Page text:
Dealing with unincorporated associations in a finance transaction—investigating capacity and authority
Dealing with unincorporated associations in a finance transaction—investigating capacity and authority

The following Banking & Finance guidance note provides comprehensive and up to date legal information covering:

  • Dealing with unincorporated associations in a finance transaction—investigating capacity and authority
  • What is an unincorporated association?
  • Why it is important to understand the acts an unincorporated association will perform in a finance transaction?
  • Acts of an unincorporated association in a finance transaction
  • What is meant by 'capacity and authority'?
  • Investigating the capacity of an unincorporated association
  • Investigating the authority of an unincorporated association
  • Committee of members
  • Approval of all the members

This Practice Note which provides information on the type of acts an unincorporated association, its members or officers may perform in a finance transaction. Any reference in this Practice Note to an association is a reference to an unincorporated association. It also covers the steps which can be taken to investigate capacity and authority under English law.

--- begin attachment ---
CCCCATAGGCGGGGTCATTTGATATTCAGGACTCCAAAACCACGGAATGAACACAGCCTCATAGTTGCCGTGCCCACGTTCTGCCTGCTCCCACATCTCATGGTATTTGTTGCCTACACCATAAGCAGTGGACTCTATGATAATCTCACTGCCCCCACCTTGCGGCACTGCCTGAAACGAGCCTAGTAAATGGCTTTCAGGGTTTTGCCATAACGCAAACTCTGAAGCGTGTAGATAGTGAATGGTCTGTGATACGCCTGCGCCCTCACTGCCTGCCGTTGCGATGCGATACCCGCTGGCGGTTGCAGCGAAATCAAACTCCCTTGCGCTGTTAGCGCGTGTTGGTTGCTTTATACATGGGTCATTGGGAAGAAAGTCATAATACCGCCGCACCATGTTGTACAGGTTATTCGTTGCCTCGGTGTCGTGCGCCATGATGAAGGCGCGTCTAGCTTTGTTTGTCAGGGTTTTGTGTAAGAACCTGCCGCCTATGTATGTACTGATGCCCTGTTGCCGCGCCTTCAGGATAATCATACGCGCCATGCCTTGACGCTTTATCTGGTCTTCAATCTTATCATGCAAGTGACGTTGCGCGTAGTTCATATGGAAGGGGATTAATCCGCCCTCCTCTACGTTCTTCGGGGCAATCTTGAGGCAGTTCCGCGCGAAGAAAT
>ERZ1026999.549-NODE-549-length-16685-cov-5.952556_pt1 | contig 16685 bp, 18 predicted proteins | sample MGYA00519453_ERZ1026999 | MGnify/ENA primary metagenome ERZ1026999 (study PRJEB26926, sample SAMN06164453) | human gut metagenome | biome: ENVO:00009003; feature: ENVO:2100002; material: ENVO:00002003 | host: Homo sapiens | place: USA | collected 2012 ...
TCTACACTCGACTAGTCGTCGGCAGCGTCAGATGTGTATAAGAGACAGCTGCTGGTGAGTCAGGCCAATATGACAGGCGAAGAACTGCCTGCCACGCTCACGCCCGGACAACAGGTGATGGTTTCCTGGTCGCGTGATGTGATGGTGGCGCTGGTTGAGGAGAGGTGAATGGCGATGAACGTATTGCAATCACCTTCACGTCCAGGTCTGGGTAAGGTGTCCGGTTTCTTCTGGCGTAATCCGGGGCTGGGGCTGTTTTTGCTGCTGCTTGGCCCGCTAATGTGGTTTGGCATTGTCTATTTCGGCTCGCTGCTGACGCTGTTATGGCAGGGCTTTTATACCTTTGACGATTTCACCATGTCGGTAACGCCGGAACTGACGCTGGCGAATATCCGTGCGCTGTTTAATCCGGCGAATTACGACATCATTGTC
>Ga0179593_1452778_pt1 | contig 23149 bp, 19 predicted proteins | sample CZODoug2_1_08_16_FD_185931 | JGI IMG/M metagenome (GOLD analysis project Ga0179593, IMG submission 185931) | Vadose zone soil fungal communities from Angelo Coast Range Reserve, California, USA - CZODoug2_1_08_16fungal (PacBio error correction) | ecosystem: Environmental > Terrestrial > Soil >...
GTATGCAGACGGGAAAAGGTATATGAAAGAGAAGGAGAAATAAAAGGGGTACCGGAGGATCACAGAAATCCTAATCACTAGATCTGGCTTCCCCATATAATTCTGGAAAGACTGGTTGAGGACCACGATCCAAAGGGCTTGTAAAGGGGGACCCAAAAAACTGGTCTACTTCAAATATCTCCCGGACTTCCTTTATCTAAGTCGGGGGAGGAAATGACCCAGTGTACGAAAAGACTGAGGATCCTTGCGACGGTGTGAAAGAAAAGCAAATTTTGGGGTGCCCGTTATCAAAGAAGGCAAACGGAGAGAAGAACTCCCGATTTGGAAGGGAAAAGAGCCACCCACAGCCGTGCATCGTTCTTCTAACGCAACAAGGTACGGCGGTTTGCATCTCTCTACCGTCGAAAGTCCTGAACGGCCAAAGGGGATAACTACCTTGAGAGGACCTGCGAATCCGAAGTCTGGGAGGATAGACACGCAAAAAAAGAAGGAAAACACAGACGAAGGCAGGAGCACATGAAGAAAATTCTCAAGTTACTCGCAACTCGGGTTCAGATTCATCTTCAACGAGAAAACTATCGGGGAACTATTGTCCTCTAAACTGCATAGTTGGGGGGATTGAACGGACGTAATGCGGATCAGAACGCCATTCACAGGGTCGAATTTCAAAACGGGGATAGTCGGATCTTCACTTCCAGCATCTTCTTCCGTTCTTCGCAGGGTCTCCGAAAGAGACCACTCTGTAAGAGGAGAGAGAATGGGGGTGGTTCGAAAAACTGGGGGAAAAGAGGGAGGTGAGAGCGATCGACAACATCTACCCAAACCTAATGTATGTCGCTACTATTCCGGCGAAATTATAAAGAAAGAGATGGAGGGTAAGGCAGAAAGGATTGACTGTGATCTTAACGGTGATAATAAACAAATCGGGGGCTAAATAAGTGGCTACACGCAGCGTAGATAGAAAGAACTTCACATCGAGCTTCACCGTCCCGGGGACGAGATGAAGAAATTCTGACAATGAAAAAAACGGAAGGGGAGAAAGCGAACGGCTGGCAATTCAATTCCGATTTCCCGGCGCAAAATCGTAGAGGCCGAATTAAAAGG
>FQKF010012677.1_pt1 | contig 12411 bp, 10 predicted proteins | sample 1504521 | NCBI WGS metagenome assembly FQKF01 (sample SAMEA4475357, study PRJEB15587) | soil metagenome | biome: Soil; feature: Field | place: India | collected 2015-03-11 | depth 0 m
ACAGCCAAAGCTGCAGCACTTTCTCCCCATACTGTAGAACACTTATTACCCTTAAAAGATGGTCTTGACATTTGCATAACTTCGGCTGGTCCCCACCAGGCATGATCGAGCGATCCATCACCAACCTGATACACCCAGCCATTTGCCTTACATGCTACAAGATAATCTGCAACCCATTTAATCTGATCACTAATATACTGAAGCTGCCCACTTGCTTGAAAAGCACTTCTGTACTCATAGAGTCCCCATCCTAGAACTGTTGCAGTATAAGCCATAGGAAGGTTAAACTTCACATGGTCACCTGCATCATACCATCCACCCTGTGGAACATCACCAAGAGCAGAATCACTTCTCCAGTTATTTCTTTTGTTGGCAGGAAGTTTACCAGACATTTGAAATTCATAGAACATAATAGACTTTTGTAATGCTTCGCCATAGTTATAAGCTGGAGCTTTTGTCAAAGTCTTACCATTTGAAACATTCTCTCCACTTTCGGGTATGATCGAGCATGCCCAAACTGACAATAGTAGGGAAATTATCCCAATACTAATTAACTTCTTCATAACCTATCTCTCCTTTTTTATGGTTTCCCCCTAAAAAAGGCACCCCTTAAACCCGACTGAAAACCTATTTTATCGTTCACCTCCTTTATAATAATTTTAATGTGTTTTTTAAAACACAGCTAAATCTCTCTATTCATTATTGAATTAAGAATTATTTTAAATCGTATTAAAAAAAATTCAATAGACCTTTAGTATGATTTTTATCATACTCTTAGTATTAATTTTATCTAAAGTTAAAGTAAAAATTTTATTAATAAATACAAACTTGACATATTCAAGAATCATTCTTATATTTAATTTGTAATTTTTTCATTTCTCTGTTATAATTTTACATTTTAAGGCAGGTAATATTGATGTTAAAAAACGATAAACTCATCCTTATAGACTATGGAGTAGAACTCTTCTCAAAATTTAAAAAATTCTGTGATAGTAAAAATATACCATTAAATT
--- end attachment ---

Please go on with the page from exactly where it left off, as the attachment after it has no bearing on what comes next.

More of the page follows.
What is an unincorporated association?

In Koeppler, an unincorporated association was described as ‘an association of persons bound together by identifiable rules and having an identifiable membership’. This is a distillation of the lengthier definition found in Burrell.

An unincorporated association:

  1. is a body, such as a members' club, society or trade union, which has not been incorporated as a company

  2. is an organisation formed when two or more persons (members) carry on activities together for a common purpose

  3. does not operate for the purpose of generating profit (where two or more persons carry on business for the purpose of making a profit, a partnership will be established and partnership law will apply)

  4. is not a separate legal entity from its members and officers, so the officers and members are personally liable for the debts and obligations of the association, and

  5. may not enter into contracts, own assets, sue or be sued in its own name

An unincorporated association has no separate legal personality. This